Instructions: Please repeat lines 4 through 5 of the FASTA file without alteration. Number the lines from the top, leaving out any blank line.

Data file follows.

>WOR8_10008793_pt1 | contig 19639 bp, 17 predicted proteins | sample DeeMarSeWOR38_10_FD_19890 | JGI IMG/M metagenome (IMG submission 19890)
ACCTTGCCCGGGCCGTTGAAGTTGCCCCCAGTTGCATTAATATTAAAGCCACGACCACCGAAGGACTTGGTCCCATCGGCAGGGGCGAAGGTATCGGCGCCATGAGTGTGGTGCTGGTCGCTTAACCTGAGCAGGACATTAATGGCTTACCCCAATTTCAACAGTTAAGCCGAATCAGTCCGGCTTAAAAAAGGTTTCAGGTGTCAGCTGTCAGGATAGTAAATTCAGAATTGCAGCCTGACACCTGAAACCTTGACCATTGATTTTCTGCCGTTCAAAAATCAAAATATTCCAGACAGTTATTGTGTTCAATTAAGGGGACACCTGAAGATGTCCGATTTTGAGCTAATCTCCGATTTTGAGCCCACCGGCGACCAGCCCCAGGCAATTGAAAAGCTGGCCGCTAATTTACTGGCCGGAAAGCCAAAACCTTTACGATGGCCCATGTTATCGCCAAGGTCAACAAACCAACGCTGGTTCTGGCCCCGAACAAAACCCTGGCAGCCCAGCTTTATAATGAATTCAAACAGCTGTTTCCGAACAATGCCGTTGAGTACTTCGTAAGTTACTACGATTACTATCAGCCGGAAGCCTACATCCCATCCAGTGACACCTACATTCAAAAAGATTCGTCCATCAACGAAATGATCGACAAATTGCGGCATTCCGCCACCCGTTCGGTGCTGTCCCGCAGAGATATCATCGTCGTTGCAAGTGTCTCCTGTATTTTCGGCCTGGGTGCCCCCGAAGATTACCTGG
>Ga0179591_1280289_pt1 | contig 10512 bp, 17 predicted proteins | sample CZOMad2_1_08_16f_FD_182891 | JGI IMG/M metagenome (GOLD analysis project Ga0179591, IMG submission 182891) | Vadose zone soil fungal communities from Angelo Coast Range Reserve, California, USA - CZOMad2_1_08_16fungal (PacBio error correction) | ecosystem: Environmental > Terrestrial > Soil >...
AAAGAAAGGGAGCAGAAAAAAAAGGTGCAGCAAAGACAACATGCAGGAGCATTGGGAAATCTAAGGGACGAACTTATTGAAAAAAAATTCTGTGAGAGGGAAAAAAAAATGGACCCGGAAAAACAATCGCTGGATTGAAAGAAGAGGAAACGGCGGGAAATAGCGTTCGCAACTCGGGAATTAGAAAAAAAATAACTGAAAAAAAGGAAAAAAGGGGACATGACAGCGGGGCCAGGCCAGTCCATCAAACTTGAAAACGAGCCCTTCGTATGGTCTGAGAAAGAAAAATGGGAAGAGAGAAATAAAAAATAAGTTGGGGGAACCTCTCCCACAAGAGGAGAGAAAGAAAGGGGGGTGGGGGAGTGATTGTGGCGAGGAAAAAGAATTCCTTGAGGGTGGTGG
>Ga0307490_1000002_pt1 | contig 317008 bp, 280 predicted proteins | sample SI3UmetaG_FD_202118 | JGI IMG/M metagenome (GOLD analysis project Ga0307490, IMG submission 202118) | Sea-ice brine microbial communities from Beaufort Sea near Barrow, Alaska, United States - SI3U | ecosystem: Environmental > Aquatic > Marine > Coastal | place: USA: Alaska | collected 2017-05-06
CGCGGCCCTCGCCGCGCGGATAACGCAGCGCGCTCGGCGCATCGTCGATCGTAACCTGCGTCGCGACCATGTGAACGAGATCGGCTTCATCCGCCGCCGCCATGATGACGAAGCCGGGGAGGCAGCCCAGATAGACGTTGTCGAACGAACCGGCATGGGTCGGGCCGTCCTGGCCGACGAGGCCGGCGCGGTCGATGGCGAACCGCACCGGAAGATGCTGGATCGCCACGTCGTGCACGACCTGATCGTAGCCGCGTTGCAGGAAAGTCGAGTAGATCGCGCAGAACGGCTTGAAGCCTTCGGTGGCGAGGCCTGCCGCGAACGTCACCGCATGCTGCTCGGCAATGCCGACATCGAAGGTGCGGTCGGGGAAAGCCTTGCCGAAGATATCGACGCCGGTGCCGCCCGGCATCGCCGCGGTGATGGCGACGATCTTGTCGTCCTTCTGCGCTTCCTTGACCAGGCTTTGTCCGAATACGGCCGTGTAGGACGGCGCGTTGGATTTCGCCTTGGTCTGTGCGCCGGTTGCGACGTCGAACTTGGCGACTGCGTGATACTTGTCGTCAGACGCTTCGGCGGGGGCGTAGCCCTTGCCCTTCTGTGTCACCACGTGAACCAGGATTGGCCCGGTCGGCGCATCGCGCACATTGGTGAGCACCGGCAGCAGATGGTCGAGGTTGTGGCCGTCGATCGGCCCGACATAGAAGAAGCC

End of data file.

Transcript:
AAAGAAAGGGAGCAGAAAAAAAAGGTGCAGCAAAGACAACATGCAGGAGCATTGGGAAATCTAAGGGACGAACTTATTGAAAAAAAATTCTGTGAGAGGGAAAAAAAAATGGACCCGGAAAAACAATCGCTGGATTGAAAGAAGAGGAAACGGCGGGAAATAGCGTTCGCAACTCGGGAATTAGAAAAAAAATAACTGAAAAAAAGGAAAAAAGGGGACATGACAGCGGGGCCAGGCCAGTCCATCAAACTTGAAAACGAGCCCTTCGTATGGTCTGAGAAAGAAAAATGGGAAGAGAGAAATAAAAAATAAGTTGGGGGAACCTCTCCCACAAGAGGAGAGAAAGAAAGGGGGGTGGGGGAGTGATTGTGGCGAGGAAAAAGAATTCCTTGAGGGTGGTGG
>Ga0307490_1000002_pt1 | contig 317008 bp, 280 predicted proteins | sample SI3UmetaG_FD_202118 | JGI IMG/M metagenome (GOLD analysis project Ga0307490, IMG submission 202118) | Sea-ice brine microbial communities from Beaufort Sea near Barrow, Alaska, United States - SI3U | ecosystem: Environmental > Aquatic > Marine > Coastal | place: USA: Alaska | collected 2017-05-06